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London’s square mile to get 15mph speed limit

London’s square mile to get 15mph speed limit

The City of London Corporation has voted to make the Square Mile the first area in the UK with a 15mph speed limit, subject to Government approval.

The decision follows a public consultation into 54 proposals unveiled by the City Corporation last year, which together sets a 25-year framework for its first long-term transport strategy.

The plans, it said, have been developed to support the changing working, living and commuting habits across London.

The new strategy will prioritise the needs of people walking when delivering changes to streets, and make the most efficient use of street space by working to reduce motor traffic by 25% by 2030, and by 50% by 2044.

City Corporation monitoring reveals that 90% of all journeys made on the city’s streets are partially or entirely walked.

Data also shows that cycling has increased by 292% since 1999, while the number of vehicles using the Square Mile’s streets has halved in the last 20 years.

The strategy will see the City Corporation enhancing its cycling offer, launching a new cycling network and improving the quality and accessibility of cycle hire facilities.

Two operators, Freebike (electric bikes) and Beryl, will begin a six-month trial for dockless cycle hire in the Square Mile.

The new transport strategy, it said, will also improve air quality by proposing the UK’s first large scale Zero Emission Zone to cover central London, after local zero emission zones are introduced covering the City Cluster and Barbican and Golden Lane.

Alastair Moss, chairman of the planning and transportation committee at the City of London Corporation, said: “These radical plans will ensure the continued success of not just the City, but wider London and the UK as a leading global business and cultural destination.”

A long-term programme to make these changes will start later this year, with the 15mph speed limit implemented by 2021/22, subject to approval by the Department for Transport.

Short-term measures have already begun, including a trial of the Lunchtime Streets programme, which uses timed and temporary street closures to make the streets more attractive places to walk, cycle and spend time.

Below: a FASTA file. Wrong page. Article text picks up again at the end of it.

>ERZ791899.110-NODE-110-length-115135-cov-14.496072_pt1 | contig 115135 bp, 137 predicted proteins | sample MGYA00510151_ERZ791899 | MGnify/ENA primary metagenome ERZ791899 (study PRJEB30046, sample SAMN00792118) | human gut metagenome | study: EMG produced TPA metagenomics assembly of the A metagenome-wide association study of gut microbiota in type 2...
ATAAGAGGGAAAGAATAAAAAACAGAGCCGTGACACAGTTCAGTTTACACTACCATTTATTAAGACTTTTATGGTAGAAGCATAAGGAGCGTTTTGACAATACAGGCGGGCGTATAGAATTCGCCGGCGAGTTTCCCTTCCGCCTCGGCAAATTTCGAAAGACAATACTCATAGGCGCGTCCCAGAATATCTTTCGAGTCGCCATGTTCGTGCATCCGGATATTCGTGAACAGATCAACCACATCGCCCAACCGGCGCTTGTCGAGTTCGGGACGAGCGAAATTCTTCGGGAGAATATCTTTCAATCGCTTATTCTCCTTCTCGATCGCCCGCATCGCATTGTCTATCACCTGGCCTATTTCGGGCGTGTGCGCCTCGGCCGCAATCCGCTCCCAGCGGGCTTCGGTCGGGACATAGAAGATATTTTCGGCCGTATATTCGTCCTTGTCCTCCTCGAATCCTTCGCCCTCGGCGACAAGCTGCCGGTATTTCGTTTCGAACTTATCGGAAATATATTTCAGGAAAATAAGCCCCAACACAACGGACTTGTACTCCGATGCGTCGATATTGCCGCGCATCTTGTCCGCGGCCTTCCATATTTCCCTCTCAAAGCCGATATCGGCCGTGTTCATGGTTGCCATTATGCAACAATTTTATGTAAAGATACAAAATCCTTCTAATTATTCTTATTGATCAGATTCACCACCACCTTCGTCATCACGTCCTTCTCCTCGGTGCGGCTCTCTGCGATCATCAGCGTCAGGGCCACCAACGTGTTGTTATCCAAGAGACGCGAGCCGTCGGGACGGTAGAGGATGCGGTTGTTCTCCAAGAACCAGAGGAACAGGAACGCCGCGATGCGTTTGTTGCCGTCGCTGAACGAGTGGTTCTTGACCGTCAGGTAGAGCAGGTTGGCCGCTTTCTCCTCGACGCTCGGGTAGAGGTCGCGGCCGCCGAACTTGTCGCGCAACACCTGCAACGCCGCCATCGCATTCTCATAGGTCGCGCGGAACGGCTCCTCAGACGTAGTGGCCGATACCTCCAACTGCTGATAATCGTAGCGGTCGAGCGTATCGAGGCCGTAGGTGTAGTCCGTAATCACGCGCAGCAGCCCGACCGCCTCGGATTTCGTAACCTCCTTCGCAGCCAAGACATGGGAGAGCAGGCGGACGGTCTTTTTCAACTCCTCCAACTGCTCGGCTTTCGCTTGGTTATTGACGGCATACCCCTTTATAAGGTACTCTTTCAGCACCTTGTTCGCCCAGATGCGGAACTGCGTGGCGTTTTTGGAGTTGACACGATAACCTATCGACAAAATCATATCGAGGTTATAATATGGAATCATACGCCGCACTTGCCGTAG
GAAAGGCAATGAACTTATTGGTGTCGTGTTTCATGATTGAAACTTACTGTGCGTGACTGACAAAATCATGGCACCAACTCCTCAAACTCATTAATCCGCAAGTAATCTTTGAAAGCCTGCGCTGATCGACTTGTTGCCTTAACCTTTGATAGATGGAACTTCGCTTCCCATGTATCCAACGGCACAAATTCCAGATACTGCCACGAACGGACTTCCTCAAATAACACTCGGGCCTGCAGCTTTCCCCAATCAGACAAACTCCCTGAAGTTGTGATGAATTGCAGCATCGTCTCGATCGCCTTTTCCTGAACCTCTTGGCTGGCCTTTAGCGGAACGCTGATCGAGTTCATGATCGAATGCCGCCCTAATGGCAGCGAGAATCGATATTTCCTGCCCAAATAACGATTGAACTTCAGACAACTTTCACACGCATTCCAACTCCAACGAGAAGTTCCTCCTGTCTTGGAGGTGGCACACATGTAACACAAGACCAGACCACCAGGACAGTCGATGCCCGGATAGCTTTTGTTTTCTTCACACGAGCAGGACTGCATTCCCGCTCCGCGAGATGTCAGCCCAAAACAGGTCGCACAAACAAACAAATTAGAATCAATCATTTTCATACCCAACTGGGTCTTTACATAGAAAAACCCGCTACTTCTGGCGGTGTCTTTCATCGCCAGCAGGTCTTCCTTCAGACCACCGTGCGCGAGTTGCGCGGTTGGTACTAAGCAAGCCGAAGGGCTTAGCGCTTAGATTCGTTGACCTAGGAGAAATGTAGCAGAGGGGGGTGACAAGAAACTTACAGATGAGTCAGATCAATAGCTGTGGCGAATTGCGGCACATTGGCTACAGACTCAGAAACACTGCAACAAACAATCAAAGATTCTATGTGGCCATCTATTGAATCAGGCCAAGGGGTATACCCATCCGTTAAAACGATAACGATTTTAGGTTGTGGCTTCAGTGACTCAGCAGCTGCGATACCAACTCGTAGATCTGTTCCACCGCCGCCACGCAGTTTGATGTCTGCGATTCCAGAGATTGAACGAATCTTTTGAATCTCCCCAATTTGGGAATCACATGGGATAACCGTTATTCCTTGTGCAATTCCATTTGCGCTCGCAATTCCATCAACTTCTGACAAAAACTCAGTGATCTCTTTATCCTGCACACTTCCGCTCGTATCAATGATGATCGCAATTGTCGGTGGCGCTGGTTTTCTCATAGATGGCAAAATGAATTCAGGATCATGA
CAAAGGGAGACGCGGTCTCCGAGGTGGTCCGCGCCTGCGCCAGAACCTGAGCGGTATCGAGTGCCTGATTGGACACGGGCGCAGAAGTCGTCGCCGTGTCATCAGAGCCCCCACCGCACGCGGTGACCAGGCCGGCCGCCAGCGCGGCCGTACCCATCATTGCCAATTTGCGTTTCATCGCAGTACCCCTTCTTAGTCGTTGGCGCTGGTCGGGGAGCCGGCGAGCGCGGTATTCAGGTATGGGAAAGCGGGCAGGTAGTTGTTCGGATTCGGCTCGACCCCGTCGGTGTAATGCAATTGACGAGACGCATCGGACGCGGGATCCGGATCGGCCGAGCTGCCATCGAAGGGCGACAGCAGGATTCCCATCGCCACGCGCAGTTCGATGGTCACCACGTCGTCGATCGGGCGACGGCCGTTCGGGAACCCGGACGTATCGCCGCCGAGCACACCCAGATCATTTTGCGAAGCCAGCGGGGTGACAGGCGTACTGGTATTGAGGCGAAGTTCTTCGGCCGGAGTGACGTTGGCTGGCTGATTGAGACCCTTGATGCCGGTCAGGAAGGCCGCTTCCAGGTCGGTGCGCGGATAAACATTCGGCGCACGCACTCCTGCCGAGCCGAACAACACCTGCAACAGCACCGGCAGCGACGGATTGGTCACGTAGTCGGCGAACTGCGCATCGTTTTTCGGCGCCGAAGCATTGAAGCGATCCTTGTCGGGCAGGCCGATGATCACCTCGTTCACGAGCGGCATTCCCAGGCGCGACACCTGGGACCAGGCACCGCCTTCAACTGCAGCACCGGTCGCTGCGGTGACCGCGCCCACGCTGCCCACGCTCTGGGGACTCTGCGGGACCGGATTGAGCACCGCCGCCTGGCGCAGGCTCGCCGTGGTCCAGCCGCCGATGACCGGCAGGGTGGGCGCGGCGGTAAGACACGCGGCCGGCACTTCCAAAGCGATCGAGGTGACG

In March 2019, while scheduled roadworks were in place, the traffic-free St Mary Axe street was transformed over a lunchtime period with food stalls and pop-up seating for people to enjoy their lunch in a safer, more pleasant environment, it said. More Lunchtime Streets will be held during the summer.

The Transport Strategy Delivery Plan will be considered by the City Corporation’s Planning and Transportation Committee in the summer.

 

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  • rosco7 - 28/05/2019 09:58

    I am not convinced these plans for central London are radical enough. In the last 20 years, walking in the city, has become tedious, dangerous and dirty. During that period a lot of the investment has been put into cycling, ignoring that for most people, a combination of public transport and walking is the most beneficial method of transport. My plan would be to pedestrianise the square mile, with large segregated cycle lanes and wide pedestrian areas. Only permitting electric delivery vehicles during off peak windows, and obviously have emergency service vehicle access routes. A 15mph speed limit will have minimal effect, and will only be effective if policed. There is no evidence that 20mph limits have been enforced, and motorists tend to ignore speed limits that seem inappropriate. 15mph is below some cars cruise control minimum speeds (many are 20mph minimum). And ultimately, many people would walk in the city, if the pavements were wider, and the streets free from vehicles.

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